It's not always easy to tell if an elder is just sad or is depressed. Depression is not uncommon among older people, especially among those with illnesses such as dementia.
But depression is not a normal part of aging, either.
On the other hand, even if an elder seems to spend a lot of time sitting on the sofa doing nothing, this does not mean he or she is depressed. The person may actually be perfectly content. This is especially true for the oldest or those who are very sick.
Doctors use two key questions to assess whether someone is depressed:
- Do you often find yourself feeling sad or hopeless?
- Are you losing interest in activities you used to find pleasurable?
Don't assume you know how your relative would answer these questions. Your perceptions of their reality (moping on the sofa) and their actual reality (sitting contentedly on the sofa reminiscing) may be more different than you think. If the person is capable of answering, ask the questions directly.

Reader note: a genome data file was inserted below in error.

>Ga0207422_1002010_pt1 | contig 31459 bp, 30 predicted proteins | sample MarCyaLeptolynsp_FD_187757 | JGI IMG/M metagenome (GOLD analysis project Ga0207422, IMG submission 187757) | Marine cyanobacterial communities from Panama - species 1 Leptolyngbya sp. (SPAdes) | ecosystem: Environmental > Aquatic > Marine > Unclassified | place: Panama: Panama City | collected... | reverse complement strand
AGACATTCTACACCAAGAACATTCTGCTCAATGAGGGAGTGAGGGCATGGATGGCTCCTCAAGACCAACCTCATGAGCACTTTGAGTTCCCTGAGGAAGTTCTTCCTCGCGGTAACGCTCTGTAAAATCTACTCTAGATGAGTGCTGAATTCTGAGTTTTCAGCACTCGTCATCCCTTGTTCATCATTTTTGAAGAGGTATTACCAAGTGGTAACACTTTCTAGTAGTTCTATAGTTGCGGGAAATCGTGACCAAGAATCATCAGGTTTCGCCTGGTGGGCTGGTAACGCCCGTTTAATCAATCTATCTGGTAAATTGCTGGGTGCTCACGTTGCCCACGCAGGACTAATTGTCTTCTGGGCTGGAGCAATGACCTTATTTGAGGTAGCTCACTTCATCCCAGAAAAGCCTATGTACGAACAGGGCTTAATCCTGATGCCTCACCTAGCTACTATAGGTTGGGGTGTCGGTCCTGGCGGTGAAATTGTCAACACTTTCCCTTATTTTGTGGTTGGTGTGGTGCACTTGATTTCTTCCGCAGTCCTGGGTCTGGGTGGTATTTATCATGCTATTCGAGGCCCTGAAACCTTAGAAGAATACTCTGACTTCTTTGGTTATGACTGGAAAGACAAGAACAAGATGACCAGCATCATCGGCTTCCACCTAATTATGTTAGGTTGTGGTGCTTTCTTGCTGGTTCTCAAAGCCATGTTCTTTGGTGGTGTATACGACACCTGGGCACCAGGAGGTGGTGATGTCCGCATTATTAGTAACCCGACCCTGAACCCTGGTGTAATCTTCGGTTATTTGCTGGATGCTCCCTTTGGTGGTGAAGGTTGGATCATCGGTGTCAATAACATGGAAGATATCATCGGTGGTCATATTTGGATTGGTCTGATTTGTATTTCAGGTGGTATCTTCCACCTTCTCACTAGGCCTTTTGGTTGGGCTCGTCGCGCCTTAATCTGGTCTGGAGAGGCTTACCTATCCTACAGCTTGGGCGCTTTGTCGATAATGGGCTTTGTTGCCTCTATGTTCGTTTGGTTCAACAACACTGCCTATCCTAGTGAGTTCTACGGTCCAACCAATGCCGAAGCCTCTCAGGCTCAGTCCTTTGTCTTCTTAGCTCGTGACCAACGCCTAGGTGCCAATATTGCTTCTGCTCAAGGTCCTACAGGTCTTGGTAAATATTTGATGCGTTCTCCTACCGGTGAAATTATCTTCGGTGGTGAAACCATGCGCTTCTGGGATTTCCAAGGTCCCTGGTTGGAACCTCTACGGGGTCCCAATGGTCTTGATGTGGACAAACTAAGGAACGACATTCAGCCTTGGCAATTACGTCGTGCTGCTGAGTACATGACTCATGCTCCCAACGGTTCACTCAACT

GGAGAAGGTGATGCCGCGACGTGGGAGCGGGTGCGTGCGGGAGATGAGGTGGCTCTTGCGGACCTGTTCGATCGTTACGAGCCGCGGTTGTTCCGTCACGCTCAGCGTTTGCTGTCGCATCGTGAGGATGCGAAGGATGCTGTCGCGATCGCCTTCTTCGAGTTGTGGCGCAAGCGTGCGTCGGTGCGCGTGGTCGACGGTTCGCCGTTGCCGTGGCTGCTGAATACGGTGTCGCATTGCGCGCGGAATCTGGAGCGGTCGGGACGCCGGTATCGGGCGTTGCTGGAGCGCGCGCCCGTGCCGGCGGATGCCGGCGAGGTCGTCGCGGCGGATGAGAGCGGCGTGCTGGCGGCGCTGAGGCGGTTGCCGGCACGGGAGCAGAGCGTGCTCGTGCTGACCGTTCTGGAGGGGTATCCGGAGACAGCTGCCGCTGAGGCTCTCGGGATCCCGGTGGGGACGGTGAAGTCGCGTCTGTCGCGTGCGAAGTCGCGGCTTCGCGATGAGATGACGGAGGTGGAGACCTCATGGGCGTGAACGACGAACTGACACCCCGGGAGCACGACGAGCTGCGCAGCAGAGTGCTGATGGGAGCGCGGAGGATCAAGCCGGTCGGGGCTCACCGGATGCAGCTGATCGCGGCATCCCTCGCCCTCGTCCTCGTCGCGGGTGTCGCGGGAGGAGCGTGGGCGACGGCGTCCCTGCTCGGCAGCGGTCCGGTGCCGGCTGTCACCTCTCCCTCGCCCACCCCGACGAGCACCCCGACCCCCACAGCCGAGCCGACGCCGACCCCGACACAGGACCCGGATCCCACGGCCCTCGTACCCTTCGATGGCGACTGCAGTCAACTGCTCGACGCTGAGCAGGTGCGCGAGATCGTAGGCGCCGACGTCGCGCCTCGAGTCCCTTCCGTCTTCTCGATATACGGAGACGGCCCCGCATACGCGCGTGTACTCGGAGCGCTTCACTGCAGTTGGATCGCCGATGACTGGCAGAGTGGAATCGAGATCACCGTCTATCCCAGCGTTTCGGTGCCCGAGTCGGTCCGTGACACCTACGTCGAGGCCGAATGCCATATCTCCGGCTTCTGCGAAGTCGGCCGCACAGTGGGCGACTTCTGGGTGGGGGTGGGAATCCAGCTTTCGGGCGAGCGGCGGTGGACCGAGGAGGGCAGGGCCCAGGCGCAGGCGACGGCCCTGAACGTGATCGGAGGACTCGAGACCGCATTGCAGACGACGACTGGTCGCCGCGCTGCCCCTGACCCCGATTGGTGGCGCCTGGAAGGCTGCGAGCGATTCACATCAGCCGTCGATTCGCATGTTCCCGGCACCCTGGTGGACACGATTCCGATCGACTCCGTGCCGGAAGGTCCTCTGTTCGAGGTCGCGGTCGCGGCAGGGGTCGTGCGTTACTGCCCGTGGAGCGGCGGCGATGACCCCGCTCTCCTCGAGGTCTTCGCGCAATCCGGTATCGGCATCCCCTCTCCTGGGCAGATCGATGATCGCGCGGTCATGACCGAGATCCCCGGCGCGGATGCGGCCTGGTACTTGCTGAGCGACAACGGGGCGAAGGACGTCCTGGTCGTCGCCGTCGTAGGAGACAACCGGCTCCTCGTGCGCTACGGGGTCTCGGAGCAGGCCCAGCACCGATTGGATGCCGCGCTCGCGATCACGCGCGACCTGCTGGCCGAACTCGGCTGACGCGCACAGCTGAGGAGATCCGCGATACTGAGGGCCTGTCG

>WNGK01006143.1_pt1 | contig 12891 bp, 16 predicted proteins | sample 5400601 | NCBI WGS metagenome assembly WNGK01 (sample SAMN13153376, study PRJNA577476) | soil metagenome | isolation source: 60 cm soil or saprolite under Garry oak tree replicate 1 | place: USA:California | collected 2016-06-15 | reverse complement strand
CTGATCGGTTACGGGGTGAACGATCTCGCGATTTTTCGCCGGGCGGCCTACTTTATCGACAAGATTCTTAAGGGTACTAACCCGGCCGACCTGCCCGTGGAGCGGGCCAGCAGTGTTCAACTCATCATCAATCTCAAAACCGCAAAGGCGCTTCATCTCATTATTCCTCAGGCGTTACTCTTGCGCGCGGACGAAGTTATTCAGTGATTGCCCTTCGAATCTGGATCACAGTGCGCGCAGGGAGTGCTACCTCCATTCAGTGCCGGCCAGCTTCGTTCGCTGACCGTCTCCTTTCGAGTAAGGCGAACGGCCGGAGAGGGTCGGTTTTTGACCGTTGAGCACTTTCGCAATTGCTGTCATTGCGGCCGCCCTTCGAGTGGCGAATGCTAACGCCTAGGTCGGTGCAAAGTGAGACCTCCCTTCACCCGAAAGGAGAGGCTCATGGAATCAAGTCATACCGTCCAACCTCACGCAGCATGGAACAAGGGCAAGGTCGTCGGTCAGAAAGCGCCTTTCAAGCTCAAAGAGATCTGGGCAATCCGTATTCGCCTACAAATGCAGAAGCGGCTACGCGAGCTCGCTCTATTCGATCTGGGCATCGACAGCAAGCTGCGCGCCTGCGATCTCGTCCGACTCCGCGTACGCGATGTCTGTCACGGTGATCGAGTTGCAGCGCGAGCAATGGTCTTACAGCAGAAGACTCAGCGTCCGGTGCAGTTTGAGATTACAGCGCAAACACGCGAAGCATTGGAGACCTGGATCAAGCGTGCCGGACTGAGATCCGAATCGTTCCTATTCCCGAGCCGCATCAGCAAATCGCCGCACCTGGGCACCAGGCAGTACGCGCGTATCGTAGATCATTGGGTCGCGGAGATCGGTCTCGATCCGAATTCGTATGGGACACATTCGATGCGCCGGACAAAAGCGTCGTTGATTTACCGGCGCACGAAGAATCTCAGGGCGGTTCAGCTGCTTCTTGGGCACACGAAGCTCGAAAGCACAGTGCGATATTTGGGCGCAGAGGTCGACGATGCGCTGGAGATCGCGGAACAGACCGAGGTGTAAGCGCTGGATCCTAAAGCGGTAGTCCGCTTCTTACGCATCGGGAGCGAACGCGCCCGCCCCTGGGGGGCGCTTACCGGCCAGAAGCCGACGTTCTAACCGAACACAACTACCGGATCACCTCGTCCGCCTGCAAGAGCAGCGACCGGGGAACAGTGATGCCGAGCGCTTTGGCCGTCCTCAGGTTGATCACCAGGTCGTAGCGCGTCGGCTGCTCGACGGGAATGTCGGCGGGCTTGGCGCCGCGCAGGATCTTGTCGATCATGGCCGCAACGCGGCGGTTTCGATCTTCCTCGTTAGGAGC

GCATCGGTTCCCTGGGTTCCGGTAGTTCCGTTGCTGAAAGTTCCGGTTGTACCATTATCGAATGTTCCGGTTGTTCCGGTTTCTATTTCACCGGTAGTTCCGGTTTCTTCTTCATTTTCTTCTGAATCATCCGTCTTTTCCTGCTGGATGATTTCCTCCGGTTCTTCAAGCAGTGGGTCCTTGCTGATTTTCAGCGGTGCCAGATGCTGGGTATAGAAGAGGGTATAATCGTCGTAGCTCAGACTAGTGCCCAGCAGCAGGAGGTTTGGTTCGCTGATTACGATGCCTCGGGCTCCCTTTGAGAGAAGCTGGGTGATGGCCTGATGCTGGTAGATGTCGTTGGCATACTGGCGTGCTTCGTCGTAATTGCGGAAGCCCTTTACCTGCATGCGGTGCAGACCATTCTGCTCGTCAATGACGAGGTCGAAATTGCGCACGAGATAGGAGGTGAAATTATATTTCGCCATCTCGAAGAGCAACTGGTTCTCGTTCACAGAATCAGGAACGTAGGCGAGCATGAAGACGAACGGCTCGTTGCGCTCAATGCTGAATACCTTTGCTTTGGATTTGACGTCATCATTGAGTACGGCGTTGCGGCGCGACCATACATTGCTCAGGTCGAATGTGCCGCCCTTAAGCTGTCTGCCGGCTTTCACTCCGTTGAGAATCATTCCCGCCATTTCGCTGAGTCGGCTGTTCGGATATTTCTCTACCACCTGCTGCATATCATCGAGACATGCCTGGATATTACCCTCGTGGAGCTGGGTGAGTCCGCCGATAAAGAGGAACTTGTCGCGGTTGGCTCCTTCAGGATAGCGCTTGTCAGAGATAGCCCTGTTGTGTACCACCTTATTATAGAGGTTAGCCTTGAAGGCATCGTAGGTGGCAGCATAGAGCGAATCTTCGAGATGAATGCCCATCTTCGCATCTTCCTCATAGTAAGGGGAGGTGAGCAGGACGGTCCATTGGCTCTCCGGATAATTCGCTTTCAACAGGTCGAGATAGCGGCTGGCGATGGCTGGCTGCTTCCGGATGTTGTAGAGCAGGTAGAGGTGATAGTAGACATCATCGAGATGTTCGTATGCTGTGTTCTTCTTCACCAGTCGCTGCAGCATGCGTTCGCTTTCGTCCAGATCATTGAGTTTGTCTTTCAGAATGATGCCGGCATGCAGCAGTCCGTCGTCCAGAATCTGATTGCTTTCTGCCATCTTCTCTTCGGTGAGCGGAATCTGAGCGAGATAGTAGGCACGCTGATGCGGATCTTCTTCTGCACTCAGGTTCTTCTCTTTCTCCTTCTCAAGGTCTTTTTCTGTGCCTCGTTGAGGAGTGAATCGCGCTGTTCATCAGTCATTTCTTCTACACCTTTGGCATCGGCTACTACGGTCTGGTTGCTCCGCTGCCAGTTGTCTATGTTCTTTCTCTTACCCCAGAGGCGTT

If you still have a concern about whether someone you're caring for is depressed, it's safest to bring it to the attention of a healthcare provider. According to the National Institute of Mental Health, untreated depression can delay recovery or worsen the outcome of other illnesses. Bear in mind that sometimes even a qualified healthcare provider may have difficulty determining whether or not an elder definitely has depression. In this case, it's reasonable to try treatment for at least a few months, to see whether or not the situation improves.